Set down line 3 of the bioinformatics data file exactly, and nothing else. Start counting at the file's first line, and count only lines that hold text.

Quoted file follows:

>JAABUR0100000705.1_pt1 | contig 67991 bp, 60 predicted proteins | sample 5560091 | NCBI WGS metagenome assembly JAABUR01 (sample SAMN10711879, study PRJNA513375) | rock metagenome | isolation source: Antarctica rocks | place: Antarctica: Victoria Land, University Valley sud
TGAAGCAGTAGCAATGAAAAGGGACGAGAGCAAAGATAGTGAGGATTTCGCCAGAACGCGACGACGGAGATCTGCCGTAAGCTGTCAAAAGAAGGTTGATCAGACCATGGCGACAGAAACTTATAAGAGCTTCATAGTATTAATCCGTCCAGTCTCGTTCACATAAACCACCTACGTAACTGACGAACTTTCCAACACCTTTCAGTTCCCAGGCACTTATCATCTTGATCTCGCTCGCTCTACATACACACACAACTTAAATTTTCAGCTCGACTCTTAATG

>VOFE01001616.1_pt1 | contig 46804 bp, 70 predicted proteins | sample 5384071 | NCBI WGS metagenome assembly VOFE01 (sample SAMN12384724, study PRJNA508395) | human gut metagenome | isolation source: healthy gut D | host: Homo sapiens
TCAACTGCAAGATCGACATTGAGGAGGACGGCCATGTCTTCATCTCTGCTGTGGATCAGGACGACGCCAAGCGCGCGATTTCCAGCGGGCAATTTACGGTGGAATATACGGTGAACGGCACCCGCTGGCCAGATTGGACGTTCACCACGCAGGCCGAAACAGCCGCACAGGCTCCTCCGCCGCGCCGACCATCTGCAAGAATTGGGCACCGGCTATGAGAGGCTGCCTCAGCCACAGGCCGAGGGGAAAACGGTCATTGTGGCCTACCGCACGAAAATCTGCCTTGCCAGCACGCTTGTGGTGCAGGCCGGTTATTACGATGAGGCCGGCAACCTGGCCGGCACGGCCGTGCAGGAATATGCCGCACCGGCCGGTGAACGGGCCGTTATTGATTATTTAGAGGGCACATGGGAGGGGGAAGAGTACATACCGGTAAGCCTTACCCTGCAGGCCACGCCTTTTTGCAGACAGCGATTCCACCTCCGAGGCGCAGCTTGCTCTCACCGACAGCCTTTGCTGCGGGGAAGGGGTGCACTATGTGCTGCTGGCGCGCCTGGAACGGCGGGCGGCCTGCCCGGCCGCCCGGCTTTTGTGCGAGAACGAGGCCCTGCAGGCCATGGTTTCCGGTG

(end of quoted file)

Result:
>VOFE01001616.1_pt1 | contig 46804 bp, 70 predicted proteins | sample 5384071 | NCBI WGS metagenome assembly VOFE01 (sample SAMN12384724, study PRJNA508395) | human gut metagenome | isolation source: healthy gut D | host: Homo sapiens